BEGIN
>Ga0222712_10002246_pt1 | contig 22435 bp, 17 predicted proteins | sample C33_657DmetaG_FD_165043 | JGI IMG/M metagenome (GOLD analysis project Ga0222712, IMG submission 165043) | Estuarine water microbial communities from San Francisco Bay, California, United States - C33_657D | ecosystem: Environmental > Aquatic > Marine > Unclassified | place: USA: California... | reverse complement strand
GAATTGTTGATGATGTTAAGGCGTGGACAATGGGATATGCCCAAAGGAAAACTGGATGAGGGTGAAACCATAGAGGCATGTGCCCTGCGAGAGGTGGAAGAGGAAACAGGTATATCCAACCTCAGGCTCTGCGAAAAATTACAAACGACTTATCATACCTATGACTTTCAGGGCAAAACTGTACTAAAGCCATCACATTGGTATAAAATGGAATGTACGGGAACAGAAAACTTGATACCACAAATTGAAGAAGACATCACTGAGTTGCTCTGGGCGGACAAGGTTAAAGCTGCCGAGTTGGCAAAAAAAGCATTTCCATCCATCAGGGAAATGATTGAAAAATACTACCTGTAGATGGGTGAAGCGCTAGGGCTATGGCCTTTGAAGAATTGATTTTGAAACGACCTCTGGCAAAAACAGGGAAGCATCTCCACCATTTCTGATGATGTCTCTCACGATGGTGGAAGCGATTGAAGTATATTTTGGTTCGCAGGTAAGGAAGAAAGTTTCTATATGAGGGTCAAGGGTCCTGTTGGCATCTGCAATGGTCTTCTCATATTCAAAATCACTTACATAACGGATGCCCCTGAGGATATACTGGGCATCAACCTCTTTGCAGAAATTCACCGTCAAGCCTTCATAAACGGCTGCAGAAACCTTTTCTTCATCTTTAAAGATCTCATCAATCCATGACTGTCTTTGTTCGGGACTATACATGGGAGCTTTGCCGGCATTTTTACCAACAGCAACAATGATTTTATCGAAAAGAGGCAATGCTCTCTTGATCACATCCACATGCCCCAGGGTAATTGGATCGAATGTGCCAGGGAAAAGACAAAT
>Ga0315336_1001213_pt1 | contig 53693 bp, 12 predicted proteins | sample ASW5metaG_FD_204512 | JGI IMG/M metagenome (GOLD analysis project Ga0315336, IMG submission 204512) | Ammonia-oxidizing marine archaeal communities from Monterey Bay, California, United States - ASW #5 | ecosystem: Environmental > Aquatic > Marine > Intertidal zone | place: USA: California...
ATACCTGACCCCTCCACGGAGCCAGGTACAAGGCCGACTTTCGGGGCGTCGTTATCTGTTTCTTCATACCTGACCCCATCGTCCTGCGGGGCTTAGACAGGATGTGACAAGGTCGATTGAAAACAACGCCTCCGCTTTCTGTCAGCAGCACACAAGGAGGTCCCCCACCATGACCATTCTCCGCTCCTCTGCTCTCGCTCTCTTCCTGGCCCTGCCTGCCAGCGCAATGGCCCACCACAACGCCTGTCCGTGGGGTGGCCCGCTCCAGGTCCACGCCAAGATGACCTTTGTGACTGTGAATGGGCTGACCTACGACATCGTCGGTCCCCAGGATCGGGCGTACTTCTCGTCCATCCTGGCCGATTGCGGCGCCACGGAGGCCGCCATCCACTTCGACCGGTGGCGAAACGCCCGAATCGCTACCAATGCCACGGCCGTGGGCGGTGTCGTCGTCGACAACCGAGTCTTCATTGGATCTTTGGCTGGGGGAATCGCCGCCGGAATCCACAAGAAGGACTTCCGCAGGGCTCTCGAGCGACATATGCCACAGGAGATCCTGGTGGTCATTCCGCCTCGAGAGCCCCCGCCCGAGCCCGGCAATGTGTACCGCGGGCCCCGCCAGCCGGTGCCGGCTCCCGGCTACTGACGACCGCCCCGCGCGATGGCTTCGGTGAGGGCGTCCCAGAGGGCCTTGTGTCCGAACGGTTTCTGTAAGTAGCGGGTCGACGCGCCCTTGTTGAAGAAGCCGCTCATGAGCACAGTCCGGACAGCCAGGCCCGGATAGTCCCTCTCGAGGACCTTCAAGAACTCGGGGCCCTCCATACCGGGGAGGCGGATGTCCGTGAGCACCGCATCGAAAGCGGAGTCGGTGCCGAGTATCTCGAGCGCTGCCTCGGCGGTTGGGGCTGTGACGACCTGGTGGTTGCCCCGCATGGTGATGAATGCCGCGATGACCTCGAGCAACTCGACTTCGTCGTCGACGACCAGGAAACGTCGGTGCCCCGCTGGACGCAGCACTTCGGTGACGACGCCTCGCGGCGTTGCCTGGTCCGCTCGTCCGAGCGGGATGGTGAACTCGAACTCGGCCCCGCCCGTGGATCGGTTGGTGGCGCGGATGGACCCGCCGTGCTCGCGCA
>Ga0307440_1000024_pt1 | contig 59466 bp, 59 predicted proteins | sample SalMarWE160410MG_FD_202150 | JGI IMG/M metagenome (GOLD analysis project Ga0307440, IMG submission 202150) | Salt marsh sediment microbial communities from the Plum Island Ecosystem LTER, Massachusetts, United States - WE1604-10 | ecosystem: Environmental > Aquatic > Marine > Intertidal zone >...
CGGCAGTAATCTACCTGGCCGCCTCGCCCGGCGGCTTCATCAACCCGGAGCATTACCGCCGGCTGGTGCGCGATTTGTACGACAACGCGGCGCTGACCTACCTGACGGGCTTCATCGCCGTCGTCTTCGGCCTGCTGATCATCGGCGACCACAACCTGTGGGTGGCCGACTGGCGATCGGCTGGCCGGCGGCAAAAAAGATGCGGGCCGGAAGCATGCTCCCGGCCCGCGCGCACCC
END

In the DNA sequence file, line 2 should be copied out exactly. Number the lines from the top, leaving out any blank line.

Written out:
GAATTGTTGATGATGTTAAGGCGTGGACAATGGGATATGCCCAAAGGAAAACTGGATGAGGGTGAAACCATAGAGGCATGTGCCCTGCGAGAGGTGGAAGAGGAAACAGGTATATCCAACCTCAGGCTCTGCGAAAAATTACAAACGACTTATCATACCTATGACTTTCAGGGCAAAACTGTACTAAAGCCATCACATTGGTATAAAATGGAATGTACGGGAACAGAAAACTTGATACCACAAATTGAAGAAGACATCACTGAGTTGCTCTGGGCGGACAAGGTTAAAGCTGCCGAGTTGGCAAAAAAAGCATTTCCATCCATCAGGGAAATGATTGAAAAATACTACCTGTAGATGGGTGAAGCGCTAGGGCTATGGCCTTTGAAGAATTGATTTTGAAACGACCTCTGGCAAAAACAGGGAAGCATCTCCACCATTTCTGATGATGTCTCTCACGATGGTGGAAGCGATTGAAGTATATTTTGGTTCGCAGGTAAGGAAGAAAGTTTCTATATGAGGGTCAAGGGTCCTGTTGGCATCTGCAATGGTCTTCTCATATTCAAAATCACTTACATAACGGATGCCCCTGAGGATATACTGGGCATCAACCTCTTTGCAGAAATTCACCGTCAAGCCTTCATAAACGGCTGCAGAAACCTTTTCTTCATCTTTAAAGATCTCATCAATCCATGACTGTCTTTGTTCGGGACTATACATGGGAGCTTTGCCGGCATTTTTACCAACAGCAACAATGATTTTATCGAAAAGAGGCAATGCTCTCTTGATCACATCCACATGCCCCAGGGTAATTGGATCGAATGTGCCAGGGAAAAGACAAAT